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Options trading can be a good way to manage your risk, as well as to take advantage of a stock's upside potential with less required capital. However, there are some options trading mistakes to avoid -- particularly when it comes to making and managing risky, complex, and speculative trades.

Buying out-of-the-money options as an investment

As of this writing (June 9, 2016), Apple stock trades for just under $100 per share. And, I can buy options to buy the stock for $110 at any time before August 19, 2016, for $0.80 -- or, $80 per contract to buy 100 shares. If the company has a great summer and rises to $115 by expiration, those options will be worth $500 per contract, a return of 525%. However, if the share price stays below $110, they'll become completely worthless.

Now, there is nothing wrong with doing a bit of speculating as long as it's money you can afford to lose and you know you're taking a gamble. One mistake new option traders often make is buying out-of-the money options with large sums of money, hoping to pocket some huge gains. More often, however, they lose it all.

Unless you're using them to hedge another investment, or you're buying them with money you'd also be willing to take to a casino, I recommend avoiding out-of-the money options until you really know what you're doing.

Not having a goal in mind

When entering into an options trade, regardless of whether it's a simple or complex one, you should have a clear goal and exit strategy in mind. When doing something simple like selling a covered call against a stock position you own, the goal can be something like "the call will expire worthless and I'll keep the premium."

And, you should have an exit strategy you're ready to deploy whether the trade goes your way or not. With the covered call example, if the trade is working out favorably, the exit plan may be to simply wait until expiration and then write another covered call. If the stock price starts to rise, you need to decide whether you want to let your shares get called away, or if you want to roll it into a longer-dated covered call.

Obviously, for more complex options trades, there are many different scenarios that could happen, so your exit strategy can (and should) be significantly more complex than this example. However, the point is that a solid goal and exit strategy can help you lock in gains and mitigate losses -- in other words, it takes emotion out of the equation.

Doubling down on losing trades

This is one that I've been guilty of at times in the past, and there's really no excuse for it other than a lack of discipline. If you place an options trade and the stock's price starts moving against where you want it to go, it can be tempting to throw more money into the trade to attempt to get back to even.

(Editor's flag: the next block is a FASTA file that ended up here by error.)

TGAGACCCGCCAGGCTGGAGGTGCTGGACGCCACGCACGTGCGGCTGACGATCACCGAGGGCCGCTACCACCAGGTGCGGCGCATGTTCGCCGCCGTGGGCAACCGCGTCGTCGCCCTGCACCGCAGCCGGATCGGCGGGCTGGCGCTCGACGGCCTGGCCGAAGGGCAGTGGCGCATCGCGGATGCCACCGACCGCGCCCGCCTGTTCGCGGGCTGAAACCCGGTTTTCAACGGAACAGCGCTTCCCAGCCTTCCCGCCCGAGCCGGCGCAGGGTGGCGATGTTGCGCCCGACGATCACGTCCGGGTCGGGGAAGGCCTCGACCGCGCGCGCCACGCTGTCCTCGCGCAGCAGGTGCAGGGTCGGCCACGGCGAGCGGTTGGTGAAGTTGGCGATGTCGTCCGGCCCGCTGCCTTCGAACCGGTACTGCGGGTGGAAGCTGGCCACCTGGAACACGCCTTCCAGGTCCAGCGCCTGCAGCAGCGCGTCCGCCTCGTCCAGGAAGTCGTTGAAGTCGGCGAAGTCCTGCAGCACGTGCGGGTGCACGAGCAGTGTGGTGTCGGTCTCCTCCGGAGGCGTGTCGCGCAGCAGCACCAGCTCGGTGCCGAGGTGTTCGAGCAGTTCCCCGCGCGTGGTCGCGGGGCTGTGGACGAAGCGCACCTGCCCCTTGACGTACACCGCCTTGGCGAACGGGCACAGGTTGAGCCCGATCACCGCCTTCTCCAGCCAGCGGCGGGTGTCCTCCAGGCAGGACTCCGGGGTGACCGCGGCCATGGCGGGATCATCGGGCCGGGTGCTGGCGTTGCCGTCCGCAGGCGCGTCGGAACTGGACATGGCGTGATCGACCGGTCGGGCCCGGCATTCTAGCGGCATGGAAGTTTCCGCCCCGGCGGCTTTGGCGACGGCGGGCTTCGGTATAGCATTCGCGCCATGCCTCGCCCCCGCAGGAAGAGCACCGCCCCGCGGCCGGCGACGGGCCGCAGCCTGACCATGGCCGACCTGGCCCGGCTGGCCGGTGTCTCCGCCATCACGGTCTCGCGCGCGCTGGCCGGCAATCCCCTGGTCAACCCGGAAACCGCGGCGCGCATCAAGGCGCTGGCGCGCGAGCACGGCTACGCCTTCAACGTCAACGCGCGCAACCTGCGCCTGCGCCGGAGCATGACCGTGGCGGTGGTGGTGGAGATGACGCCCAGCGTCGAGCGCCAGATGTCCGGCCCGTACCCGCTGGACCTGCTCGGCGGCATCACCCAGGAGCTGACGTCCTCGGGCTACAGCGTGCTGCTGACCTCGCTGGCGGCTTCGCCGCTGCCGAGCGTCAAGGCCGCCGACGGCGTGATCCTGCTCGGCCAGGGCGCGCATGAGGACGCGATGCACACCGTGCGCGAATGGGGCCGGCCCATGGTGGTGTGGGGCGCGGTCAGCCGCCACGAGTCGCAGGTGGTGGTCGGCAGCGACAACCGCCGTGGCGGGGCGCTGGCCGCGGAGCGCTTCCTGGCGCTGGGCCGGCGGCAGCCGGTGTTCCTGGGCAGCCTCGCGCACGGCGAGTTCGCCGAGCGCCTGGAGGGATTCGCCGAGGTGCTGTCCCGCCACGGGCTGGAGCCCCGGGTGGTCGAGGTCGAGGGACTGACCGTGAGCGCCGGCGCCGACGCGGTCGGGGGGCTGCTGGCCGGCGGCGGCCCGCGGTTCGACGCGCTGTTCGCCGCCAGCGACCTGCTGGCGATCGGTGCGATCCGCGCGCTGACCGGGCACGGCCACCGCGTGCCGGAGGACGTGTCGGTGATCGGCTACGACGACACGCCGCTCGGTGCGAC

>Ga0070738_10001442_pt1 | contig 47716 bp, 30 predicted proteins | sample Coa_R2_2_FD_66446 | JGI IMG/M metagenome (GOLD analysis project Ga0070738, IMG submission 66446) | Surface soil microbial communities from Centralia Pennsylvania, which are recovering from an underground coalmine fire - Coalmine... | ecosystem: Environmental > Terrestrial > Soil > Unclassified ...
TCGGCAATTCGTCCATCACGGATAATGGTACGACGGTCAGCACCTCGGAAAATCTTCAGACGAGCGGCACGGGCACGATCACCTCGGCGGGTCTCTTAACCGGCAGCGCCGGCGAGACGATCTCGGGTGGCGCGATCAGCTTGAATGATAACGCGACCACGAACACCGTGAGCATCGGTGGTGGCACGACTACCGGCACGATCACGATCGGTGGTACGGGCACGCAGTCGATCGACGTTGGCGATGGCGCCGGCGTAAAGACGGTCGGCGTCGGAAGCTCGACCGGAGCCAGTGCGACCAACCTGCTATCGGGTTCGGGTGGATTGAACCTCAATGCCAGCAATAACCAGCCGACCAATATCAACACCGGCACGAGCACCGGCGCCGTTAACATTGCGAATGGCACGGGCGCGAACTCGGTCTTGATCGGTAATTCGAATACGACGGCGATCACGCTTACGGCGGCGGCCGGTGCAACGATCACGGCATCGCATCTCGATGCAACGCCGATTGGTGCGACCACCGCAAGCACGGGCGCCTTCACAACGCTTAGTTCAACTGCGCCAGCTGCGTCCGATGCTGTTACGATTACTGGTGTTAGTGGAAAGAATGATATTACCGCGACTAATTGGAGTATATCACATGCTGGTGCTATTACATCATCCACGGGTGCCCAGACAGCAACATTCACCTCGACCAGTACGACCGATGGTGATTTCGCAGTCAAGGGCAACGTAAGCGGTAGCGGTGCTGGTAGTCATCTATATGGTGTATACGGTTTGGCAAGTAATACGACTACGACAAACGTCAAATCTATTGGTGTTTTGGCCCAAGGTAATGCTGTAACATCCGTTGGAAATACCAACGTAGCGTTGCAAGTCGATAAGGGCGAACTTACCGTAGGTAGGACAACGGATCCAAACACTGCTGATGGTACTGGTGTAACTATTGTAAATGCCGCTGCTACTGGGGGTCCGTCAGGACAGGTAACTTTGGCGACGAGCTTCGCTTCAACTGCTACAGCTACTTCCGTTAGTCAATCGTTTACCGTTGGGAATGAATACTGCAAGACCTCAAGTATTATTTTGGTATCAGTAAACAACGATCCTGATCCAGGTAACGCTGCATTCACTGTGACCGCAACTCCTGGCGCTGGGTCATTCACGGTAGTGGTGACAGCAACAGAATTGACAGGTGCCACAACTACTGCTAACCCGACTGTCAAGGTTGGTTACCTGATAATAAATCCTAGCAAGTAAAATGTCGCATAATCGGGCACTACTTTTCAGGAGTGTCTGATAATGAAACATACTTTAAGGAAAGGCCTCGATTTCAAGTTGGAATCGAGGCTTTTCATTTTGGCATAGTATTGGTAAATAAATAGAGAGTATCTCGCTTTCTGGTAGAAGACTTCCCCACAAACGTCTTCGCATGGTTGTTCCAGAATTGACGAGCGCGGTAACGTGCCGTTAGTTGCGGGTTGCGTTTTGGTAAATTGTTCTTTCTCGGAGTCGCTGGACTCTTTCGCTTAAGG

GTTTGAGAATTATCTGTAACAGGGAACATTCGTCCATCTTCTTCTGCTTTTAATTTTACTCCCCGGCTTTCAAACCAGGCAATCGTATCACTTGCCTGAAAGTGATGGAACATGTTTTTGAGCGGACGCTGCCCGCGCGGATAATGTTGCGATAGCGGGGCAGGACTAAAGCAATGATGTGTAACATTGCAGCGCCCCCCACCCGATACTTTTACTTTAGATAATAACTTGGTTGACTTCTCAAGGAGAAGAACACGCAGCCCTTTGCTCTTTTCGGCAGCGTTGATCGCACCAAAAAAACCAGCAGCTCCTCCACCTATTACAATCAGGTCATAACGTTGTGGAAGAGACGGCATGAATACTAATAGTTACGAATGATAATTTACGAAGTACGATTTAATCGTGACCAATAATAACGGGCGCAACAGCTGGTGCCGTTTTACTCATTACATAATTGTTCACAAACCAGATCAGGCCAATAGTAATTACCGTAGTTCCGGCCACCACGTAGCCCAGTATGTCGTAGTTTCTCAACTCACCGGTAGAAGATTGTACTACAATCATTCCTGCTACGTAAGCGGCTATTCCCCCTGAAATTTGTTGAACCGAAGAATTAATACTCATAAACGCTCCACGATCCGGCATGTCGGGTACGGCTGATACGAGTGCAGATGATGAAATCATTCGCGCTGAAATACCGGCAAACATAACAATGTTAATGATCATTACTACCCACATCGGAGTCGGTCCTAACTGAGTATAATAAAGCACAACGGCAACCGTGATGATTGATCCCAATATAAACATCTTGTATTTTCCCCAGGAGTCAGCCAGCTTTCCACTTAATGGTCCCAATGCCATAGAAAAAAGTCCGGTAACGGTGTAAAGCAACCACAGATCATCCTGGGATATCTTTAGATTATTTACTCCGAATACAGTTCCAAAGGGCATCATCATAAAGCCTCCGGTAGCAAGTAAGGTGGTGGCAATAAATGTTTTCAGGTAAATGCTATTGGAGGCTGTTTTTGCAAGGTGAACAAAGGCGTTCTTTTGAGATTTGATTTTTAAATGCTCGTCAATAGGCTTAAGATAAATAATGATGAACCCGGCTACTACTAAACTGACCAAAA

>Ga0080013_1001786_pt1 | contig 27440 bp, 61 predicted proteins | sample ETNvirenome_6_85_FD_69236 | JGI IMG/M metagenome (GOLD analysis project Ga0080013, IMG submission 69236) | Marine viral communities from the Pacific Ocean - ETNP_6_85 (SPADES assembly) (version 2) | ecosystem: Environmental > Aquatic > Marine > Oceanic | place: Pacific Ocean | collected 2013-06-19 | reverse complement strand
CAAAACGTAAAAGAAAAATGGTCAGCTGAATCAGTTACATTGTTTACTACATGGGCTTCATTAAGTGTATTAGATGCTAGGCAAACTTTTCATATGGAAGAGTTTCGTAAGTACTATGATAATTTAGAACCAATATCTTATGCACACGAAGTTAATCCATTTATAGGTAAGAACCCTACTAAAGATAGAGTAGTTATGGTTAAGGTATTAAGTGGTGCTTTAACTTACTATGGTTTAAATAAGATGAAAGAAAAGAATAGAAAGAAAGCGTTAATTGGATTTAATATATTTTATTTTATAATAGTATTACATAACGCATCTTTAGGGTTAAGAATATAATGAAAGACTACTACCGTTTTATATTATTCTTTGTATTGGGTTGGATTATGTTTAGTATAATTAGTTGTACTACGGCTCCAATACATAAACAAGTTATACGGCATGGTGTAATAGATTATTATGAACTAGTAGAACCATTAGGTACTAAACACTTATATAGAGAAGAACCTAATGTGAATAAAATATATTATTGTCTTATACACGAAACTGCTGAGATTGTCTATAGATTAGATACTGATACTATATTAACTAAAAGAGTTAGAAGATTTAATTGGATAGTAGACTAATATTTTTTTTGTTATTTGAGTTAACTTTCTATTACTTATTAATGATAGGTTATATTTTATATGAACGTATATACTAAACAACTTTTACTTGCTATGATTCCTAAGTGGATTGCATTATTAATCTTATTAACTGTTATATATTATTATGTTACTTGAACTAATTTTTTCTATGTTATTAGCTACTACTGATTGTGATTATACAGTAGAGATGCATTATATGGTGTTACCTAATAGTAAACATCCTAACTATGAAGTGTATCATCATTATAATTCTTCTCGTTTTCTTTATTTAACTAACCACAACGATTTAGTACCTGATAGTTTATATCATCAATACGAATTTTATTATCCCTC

This is especially true when simply buying call options. For instance, if you buy $40 call options on a $45 stock, and the stock falls to $35, it may be tempting to add some (now out-of-the-money) calls to your position. After all, the options are probably much cheaper right now, and if you liked the stock at $45, it might seem really attractive at $35.

As I pointed out in the first section, buying out-of-the-money options is rarely a good idea. This is doubly true when you're putting in more money than you originally planned.

Forgetting about dividends

Sometimes, options on companies that pay high dividends may seem cheap. There's a good reason for this -- the options don't entitle you to any dividend payments. So, make sure you take this fact into account when evaluating options prices, especially when using options as a stock-replacement strategy.

For example, let's say that you want to invest in AT&T, but you don't want to tie up the money required to buy 100 shares. So, you buy a $30 call option expiring in January 2017 for $9.80 ($980 for one contract), which is almost exactly the difference between the strike price and the current stock price. Well, if the stock price remains the same until expiration, so will the value of your option. You'll have no gains at all.

On the other hand, if you had purchased 100 shares, you would receive three dividend payments between now and expiration. Since AT&T's dividend is currently $0.48 per quarter, this translates to dividend income of $144 that shareholders get, but option holders don't. I'm not saying that using options as a stock-replacement strategy is a bad idea -- in fact, I do it regularly. Just remember to take dividends into account when you're doing your research.

For those new to options trading, the best piece of advice I can give is to take it slow. Don't put too much money into any one trade, don't make speculative bets and consider them "investments," and have a clear plan of action when entering into a trade. Start off with basic strategies such as covered call writing and deep in-the-money call and put buying as a stock-replacement strategy. As you learn the ins and outs of options trading, you can add to your arsenal over time, when you're ready to do so.